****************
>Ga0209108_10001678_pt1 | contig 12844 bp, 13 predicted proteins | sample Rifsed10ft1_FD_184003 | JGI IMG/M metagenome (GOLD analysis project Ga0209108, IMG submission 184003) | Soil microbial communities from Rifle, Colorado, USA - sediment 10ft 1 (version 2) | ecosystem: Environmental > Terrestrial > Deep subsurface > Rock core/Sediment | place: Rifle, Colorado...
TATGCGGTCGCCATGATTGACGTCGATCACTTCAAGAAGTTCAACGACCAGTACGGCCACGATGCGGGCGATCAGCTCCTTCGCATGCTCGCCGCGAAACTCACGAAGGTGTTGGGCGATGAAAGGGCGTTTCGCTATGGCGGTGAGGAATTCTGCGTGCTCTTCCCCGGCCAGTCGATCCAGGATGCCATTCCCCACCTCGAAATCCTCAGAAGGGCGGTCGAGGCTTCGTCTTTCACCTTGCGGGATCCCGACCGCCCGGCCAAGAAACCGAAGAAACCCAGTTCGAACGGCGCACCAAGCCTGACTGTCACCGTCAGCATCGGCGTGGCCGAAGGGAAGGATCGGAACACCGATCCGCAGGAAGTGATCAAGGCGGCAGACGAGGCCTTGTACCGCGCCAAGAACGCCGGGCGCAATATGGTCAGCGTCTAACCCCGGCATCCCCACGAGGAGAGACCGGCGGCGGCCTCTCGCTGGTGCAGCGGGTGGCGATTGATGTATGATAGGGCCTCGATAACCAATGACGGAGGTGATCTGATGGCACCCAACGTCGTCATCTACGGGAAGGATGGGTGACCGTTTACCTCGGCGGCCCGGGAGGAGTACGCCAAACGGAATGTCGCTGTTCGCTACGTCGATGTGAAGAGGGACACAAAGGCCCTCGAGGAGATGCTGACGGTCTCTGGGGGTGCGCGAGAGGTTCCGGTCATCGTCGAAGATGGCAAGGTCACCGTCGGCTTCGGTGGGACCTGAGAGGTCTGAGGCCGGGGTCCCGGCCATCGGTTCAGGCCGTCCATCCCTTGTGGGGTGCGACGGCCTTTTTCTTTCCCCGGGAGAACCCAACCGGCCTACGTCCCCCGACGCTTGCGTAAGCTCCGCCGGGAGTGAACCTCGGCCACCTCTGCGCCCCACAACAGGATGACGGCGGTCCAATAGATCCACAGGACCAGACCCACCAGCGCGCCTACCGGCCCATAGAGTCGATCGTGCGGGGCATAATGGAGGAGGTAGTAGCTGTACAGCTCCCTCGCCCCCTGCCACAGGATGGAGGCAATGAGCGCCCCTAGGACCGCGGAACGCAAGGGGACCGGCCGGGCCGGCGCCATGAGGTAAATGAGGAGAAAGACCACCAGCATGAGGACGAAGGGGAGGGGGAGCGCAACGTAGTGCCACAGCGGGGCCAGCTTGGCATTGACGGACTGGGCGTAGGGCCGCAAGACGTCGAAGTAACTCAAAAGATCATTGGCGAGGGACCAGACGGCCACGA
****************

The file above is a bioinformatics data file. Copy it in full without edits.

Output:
>Ga0209108_10001678_pt1 | contig 12844 bp, 13 predicted proteins | sample Rifsed10ft1_FD_184003 | JGI IMG/M metagenome (GOLD analysis project Ga0209108, IMG submission 184003) | Soil microbial communities from Rifle, Colorado, USA - sediment 10ft 1 (version 2) | ecosystem: Environmental > Terrestrial > Deep subsurface > Rock core/Sediment | place: Rifle, Colorado...
TATGCGGTCGCCATGATTGACGTCGATCACTTCAAGAAGTTCAACGACCAGTACGGCCACGATGCGGGCGATCAGCTCCTTCGCATGCTCGCCGCGAAACTCACGAAGGTGTTGGGCGATGAAAGGGCGTTTCGCTATGGCGGTGAGGAATTCTGCGTGCTCTTCCCCGGCCAGTCGATCCAGGATGCCATTCCCCACCTCGAAATCCTCAGAAGGGCGGTCGAGGCTTCGTCTTTCACCTTGCGGGATCCCGACCGCCCGGCCAAGAAACCGAAGAAACCCAGTTCGAACGGCGCACCAAGCCTGACTGTCACCGTCAGCATCGGCGTGGCCGAAGGGAAGGATCGGAACACCGATCCGCAGGAAGTGATCAAGGCGGCAGACGAGGCCTTGTACCGCGCCAAGAACGCCGGGCGCAATATGGTCAGCGTCTAACCCCGGCATCCCCACGAGGAGAGACCGGCGGCGGCCTCTCGCTGGTGCAGCGGGTGGCGATTGATGTATGATAGGGCCTCGATAACCAATGACGGAGGTGATCTGATGGCACCCAACGTCGTCATCTACGGGAAGGATGGGTGACCGTTTACCTCGGCGGCCCGGGAGGAGTACGCCAAACGGAATGTCGCTGTTCGCTACGTCGATGTGAAGAGGGACACAAAGGCCCTCGAGGAGATGCTGACGGTCTCTGGGGGTGCGCGAGAGGTTCCGGTCATCGTCGAAGATGGCAAGGTCACCGTCGGCTTCGGTGGGACCTGAGAGGTCTGAGGCCGGGGTCCCGGCCATCGGTTCAGGCCGTCCATCCCTTGTGGGGTGCGACGGCCTTTTTCTTTCCCCGGGAGAACCCAACCGGCCTACGTCCCCCGACGCTTGCGTAAGCTCCGCCGGGAGTGAACCTCGGCCACCTCTGCGCCCCACAACAGGATGACGGCGGTCCAATAGATCCACAGGACCAGACCCACCAGCGCGCCTACCGGCCCATAGAGTCGATCGTGCGGGGCATAATGGAGGAGGTAGTAGCTGTACAGCTCCCTCGCCCCCTGCCACAGGATGGAGGCAATGAGCGCCCCTAGGACCGCGGAACGCAAGGGGACCGGCCGGGCCGGCGCCATGAGGTAAATGAGGAGAAAGACCACCAGCATGAGGACGAAGGGGAGGGGGAGCGCAACGTAGTGCCACAGCGGGGCCAGCTTGGCATTGACGGACTGGGCGTAGGGCCGCAAGACGTCGAAGTAACTCAAAAGATCATTGGCGAGGGACCAGACGGCCACGA